Wound Care

Additional Information

Dealing With Pain

Pain can be intense or it can be dull and aching. It may come on suddenly and be related to an injury, possibly warning of potential tissue damage. It may be chronic, lasting for months and not really associated with any particular event. Whatever the cause or character, you need to be able to deal with the pain you have.

Sometimes, people do not tell their health care provider that they are in pain. This may be because they think that pain is an expected part of their health condition. The staff at The Wound Care Center at Nyack Hospital wants to help you deal with any pain that you may have. Please let us know if you experience pain or if your current pain management methods are not effective. Please be sure to let us know what causes changes in your pain level and methods for dealing with the pain.

Nutrition

Are You at Nutritional Risk?
If you answer “yes” to any of the questions below, you may be at risk of having malnutrition. Poor nutrition can result in poor wound healing. It can increase your risk of developing new ulcers. If you are at nutritional risk, ask your doctor or a Registered Dietician for help to improve your diet. Nyack Hospital’s registered dieticians offer one-on-one nutritional counseling services for individuals who wish to develop a personalized eating plan based upon their specific health condition.

  • Do you have a disease, illness, or chronic condition that causes you to change the way you usually eat or makes it hard for you to eat?
  • Do you think you have a poor diet?
  • Do you have tooth or mouth pain, gum disease, missing teeth or poorly fitting dentures?
  • Do you have too little money for food?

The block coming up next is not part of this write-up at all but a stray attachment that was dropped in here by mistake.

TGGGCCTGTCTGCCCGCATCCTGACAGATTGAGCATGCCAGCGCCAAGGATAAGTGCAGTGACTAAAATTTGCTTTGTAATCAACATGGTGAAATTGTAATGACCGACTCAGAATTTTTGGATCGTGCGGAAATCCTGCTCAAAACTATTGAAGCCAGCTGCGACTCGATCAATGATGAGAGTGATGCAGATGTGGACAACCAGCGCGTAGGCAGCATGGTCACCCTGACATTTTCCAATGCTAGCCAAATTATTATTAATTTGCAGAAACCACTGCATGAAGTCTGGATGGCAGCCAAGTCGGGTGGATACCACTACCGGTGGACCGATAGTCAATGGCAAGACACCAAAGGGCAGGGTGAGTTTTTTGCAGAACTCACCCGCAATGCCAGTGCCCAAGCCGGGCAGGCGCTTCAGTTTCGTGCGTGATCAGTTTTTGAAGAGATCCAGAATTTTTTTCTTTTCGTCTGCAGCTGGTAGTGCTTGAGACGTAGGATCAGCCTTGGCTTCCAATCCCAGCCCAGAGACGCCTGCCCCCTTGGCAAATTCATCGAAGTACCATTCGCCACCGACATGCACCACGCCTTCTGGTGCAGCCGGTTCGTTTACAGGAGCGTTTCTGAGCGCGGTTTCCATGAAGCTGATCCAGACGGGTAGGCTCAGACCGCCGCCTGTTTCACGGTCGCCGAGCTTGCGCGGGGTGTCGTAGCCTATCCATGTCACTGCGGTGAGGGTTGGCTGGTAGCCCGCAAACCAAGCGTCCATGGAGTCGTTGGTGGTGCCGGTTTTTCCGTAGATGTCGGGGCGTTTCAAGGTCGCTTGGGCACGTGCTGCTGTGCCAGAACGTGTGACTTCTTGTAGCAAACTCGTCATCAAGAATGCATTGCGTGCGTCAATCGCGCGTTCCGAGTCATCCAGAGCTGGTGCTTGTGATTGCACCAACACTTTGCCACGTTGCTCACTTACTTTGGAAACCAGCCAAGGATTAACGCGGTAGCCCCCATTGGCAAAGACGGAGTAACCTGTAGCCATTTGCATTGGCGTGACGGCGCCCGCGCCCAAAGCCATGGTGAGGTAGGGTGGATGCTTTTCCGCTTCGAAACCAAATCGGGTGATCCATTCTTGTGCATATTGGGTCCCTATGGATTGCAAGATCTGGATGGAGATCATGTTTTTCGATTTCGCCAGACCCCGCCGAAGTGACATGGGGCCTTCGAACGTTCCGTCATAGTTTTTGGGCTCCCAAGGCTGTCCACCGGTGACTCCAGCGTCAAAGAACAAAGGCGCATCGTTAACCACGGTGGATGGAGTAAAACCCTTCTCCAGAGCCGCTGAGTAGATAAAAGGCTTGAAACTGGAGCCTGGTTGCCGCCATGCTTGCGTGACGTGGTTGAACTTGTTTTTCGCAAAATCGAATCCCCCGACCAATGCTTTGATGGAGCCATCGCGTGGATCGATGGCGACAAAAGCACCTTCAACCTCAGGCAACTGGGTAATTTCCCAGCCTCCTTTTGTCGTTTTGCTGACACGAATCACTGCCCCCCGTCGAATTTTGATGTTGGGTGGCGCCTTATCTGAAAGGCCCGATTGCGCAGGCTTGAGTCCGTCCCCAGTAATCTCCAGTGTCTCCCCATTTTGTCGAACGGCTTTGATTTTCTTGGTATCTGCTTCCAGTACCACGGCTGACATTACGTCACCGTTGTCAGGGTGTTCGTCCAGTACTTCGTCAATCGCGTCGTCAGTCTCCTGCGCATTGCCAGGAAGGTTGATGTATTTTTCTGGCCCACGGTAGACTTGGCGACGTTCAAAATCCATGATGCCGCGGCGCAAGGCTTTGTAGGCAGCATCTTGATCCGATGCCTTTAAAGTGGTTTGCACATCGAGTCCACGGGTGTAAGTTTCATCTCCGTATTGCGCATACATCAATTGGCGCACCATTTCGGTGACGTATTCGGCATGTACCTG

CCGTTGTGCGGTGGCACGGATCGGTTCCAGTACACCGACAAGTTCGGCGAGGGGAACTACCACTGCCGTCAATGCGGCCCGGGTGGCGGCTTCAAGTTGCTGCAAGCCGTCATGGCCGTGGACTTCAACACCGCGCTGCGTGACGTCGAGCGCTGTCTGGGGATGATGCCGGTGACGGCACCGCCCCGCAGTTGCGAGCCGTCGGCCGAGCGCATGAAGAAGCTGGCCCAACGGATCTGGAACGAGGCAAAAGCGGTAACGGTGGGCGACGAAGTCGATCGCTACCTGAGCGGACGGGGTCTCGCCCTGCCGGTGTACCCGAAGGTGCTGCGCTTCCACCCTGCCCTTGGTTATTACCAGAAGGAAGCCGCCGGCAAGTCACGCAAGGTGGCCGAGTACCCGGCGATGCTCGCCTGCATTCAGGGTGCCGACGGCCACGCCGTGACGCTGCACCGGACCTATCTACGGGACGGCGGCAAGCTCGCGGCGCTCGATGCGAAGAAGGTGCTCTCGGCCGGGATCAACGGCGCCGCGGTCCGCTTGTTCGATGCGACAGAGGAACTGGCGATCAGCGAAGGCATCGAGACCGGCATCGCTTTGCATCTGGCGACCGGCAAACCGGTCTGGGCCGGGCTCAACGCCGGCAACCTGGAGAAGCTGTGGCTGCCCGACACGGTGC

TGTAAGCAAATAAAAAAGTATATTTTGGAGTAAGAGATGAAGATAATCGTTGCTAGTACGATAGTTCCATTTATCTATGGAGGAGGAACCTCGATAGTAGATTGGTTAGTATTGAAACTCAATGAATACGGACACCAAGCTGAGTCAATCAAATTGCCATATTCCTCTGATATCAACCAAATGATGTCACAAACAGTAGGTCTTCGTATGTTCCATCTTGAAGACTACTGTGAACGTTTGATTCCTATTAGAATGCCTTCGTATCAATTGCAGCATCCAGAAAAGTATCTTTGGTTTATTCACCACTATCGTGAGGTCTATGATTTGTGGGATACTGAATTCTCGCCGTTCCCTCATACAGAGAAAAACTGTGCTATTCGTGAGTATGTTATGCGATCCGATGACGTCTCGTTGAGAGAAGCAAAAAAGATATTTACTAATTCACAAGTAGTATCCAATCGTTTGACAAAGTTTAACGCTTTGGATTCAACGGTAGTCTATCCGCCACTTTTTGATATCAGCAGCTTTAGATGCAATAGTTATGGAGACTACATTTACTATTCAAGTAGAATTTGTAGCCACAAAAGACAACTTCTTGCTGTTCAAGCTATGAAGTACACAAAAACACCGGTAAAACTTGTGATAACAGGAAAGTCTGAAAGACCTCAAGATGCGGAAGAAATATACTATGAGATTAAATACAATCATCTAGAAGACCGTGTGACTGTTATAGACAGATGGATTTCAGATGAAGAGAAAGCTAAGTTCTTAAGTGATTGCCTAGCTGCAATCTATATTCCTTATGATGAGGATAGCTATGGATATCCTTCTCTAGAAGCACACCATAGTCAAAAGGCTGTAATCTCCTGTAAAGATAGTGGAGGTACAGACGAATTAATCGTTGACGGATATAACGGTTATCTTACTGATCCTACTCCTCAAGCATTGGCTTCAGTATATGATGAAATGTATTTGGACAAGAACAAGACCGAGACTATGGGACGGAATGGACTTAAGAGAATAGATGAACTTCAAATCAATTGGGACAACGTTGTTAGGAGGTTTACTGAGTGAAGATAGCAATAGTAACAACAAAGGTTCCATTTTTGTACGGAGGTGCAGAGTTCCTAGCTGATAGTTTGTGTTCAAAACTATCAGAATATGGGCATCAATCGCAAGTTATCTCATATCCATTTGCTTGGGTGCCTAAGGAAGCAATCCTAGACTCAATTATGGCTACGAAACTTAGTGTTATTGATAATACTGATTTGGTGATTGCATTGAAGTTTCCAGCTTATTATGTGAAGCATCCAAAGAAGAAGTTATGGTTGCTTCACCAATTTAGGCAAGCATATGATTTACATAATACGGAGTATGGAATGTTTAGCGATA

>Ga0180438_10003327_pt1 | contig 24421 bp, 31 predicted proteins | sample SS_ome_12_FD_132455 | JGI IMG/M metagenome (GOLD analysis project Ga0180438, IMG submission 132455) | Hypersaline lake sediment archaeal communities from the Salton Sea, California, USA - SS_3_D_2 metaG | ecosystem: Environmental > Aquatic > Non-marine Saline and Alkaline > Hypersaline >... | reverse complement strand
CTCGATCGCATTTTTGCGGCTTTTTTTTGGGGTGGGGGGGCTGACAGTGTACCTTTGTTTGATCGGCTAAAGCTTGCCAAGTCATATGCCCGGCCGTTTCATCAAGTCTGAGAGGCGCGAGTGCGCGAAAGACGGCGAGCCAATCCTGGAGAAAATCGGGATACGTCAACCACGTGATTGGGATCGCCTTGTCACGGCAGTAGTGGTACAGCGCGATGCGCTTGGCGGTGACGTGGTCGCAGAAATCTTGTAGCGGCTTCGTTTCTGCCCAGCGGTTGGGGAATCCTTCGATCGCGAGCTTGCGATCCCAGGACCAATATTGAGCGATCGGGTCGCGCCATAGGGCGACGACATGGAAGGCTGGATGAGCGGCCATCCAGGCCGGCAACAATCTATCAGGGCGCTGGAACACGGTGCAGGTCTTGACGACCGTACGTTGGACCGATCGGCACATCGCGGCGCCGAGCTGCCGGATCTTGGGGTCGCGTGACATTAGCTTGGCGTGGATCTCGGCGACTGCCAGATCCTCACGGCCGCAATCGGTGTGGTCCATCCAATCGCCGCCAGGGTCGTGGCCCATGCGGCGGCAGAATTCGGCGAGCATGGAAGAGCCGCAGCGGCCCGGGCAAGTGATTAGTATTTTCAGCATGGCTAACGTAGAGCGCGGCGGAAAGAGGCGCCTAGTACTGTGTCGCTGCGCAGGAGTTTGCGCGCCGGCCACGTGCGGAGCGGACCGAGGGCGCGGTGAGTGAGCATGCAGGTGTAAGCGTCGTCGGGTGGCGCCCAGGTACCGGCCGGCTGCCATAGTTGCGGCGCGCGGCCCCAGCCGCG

• Do you live and eat alone?
  • Are you taking a lot of medications?
  • Have you been gaining or losing weight without meaning to?
  • Do you have trouble walking, shopping or preparing food?
  • Are you over 80?

For further information about nutritional counseling services at Nyack Hospital, please call 845-348-2167.

Skin Care

Why is Skin Important? 
Our skin is almost indestructible. It is constantly being renewed, and has both protective and adaptive properties. Some of its functions include:

  • The prevention of fluid loss
  • Temperature regulation by evaporation of perspiration and heat storage
  • The production of vitamin D, the excretion of metabolic wastes
  • Identifying the sensations of touch, pain, temperature and pressure
  • The ability to use/absorb some drugs like steroids and hormones
  • Prevent allergic reactions 

What Factors Influence Skin?
Age, physical limitations, disease(s), trauma, nutritional state and hygiene all affect the appearance, condition, health, suppleness and integrity of your skin. The natural aging process results in your skin becoming thinner, less elastic, more tissue-paper like, and more easily damaged during your daily activities.

Underlying medical conditions, or the medications used to treat them (such as diabetes, kidney or liver problems, heart, blood vessel and lung disease), can increase the risk of bruising, trauma, drying, splitting, cracking or peeling.

Then, sensitive, fragile skin can be jeopardized by simply bumping or brushing up against an object or scratching or rubbing an itching area. If dryness, chapping or peeling are also present, a broken area may result and become an open sore. If there is an underlying disease present, the sore can increase in size, and become infected. It can cause much physical discomfort and be quite costly.

Physical limitations can result in skin care problems if mobility is restricted or severely hampered. This happens to persons with total body or long leg casts, traction, strokes, hip joint replacement, arthritis, or other disabling conditions.

What are some common skin care problems that need attention? If not properly treated, the following list of problems may lead to broken skin, ulcerations, infections, and chronic wounds. If any of the following happens to you, consult your doctor:

  • Development of a wound, especially on the lower leg or foot
  • Dry, cracked, peeling skin
  • Blisters
  • Bumps with pus
  • Dermatitis (dry or weeping)
  • Allergic reactions
  • Multiple or extensive skin tears
  • Fissures of the skin on the feet, especially the heels